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​The Air Force is restricting the amount of information it releases as it conducts a "public engagement reset." Here Air Force Secretary Heather Wilson and Chief of Staff Gen. David Goldfein brief the press at the Pentagon last year. Air Force photo by SSgt. Rusty Frank.


AFA Urges the Air Force to Quickly Complete Reset, Resume Communications with Public

The Air Force has suspended most media embeds, base visits, and a large number of interviews while its public affairs officers undergo an operational security and “public engagement reset” that takes into account the return to a “great power competition” as outlined in the National Defense Strategy. AFA leaders acknowledged the need to protect classified information, but said it’s also important the Air Force continue to tell its story and communicate with the public. “We must keep America’s Air Force strong and ready and to do so requires frequent and consistent communications with the public,” said Spencer. “I hope the Air Force completes its ‘reset’ training quickly so they can resume communications with those taxpayers who deserve to know how they can make their Air Force better.” Read the full story by Amy McCullough.

After the Retirement, USAF Deciding What to do With Remaining Predators

While the Air Force held a ceremony officially retiring the MQ-1 Predator on Friday, there is still work to be done with the aircraft. The Air Force’s transition from the MQ-1 to a predominantly MQ-9 fleet will be complete by the end of the year, and “transition work” deciding what will happen to the 128 remaining MQ-1s in the service’s total active inventory is ongoing, Air Combat Command said in a statement to Air Force Magazine. The Friday ceremony at Creech AFB, Nev., was a chance to “honor the airmen who maintained and operated this platform as well as our teamwork with industry and coalition partners,” ACC spokeswoman 1st Lt. Annabel Monroe said. Many of these MQ-1s have been crated and prepared for shipping, but others still need to be demilitarized. The Air Force doesn’t expect the aircraft to be available to be sold to allied nations or private companies, Monroe said. Some have already gone to museums, such as the American Air Museum in England. The Air Force is still paying for operations and maintenance of the aircraft, including a March 9 contract to URS Federal Technical Services for a “high level” of support for the MQ-1, along with MQ-9 and RQ-4. —Brian Everstine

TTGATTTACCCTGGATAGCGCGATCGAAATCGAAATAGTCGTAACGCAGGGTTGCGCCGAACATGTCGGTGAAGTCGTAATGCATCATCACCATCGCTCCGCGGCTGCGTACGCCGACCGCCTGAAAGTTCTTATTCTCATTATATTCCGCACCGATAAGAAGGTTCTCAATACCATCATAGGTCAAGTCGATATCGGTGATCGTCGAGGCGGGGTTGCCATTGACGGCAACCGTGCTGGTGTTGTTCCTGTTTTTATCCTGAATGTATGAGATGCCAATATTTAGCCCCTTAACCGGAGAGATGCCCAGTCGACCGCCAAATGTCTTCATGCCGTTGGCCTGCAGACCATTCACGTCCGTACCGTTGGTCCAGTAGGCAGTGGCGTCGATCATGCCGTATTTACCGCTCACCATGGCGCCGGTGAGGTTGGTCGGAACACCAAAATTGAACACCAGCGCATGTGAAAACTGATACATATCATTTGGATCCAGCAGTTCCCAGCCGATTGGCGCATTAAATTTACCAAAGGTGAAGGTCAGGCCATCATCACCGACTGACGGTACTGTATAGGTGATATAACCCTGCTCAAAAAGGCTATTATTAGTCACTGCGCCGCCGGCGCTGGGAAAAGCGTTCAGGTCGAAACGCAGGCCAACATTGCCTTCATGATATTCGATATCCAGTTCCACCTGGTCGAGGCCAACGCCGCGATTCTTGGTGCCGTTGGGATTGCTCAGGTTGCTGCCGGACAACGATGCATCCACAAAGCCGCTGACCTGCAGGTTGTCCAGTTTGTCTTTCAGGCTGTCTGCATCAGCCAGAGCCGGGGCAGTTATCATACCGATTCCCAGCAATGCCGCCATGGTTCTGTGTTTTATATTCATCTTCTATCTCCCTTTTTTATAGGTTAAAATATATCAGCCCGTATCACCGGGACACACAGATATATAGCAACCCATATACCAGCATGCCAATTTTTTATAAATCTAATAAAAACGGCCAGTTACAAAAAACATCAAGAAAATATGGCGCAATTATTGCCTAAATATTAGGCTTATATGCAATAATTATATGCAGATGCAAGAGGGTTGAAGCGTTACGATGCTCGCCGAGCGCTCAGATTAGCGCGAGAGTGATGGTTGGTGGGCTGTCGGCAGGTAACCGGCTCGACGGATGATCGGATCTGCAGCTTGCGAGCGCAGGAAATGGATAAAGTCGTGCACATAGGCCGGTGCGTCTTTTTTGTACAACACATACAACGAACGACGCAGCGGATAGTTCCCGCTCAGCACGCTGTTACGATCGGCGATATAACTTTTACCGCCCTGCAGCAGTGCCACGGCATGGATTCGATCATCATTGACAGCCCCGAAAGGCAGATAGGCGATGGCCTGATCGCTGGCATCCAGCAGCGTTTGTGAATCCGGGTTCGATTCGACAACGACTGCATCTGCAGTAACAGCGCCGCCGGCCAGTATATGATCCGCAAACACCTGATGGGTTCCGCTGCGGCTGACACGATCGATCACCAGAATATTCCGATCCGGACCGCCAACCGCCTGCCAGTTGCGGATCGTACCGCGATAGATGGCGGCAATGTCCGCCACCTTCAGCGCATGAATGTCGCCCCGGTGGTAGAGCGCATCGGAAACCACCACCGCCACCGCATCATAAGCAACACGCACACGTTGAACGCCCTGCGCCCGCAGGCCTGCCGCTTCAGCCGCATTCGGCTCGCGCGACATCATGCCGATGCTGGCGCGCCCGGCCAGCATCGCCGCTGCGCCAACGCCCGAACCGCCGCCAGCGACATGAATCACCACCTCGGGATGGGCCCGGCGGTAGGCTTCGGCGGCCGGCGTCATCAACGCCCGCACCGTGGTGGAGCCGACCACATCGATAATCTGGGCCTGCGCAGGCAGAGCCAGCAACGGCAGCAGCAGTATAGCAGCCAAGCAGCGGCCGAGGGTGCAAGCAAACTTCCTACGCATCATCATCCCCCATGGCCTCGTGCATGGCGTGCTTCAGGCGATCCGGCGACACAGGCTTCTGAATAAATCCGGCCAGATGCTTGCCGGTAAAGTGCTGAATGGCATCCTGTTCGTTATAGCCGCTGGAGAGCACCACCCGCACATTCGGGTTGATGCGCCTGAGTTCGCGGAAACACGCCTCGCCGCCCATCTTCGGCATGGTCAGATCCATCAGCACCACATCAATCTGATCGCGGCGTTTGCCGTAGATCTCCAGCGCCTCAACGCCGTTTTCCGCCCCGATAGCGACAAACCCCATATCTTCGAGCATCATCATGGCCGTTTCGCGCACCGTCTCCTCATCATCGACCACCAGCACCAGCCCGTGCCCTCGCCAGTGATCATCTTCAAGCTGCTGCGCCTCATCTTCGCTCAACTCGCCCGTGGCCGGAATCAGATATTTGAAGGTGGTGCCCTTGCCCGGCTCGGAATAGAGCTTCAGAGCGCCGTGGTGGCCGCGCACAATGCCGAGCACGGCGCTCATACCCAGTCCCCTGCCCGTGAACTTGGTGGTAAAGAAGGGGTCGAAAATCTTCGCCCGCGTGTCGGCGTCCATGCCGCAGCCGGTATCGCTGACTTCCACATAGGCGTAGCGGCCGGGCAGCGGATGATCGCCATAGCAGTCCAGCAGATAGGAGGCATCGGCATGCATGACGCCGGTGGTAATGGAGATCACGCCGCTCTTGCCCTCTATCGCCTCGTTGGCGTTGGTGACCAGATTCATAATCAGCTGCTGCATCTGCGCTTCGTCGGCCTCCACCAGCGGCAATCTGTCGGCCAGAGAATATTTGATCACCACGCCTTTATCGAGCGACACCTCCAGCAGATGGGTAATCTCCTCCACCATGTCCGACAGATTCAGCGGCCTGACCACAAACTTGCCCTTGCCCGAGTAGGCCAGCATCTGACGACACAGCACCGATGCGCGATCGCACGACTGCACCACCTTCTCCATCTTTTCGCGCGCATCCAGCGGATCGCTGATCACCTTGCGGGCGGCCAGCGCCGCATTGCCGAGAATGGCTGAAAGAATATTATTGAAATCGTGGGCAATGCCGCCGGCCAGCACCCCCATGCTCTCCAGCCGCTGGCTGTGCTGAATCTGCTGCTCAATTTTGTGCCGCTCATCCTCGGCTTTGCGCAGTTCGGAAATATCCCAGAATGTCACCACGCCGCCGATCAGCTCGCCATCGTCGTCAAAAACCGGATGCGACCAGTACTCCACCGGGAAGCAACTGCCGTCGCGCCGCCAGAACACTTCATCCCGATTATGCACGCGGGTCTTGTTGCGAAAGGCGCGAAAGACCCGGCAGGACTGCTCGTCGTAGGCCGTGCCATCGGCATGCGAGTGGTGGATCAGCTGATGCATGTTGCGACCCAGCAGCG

Air Force Close to Full Operational Capability for Cyber Teams

The Air Force is on its way toward attaining full operational capability for all of its Cyber Mission Force teams by the end of the current fiscal year, the service’s cyber chief told Congress Tuesday. Maj. Gen. Christopher Weggeman, commander of the 24th Air Force and of Air Forces Cyber, said during a Senate Armed Services subcommittee hearing that as of the beginning of this month, 35 of the 39 Cyber Mission Force teams had reached full operational capacity. “By comparison,” he told the Cybersecurity Subcommittee, “highlighting our extensive progress, at this time, at this same hearing 10 months ago, we only had 19 at FOC.” The remaining four, he said, are expected reach full capability by June—three months ahead of deadline. “AFCYBER has developed a team-by-team, name-by-name plan that ensures all teams will achieve FOC on time,” he said. —Steve Hirsch

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CENTCOM Aiming to Build Afghan Air Force into a Key “Offensive Capability”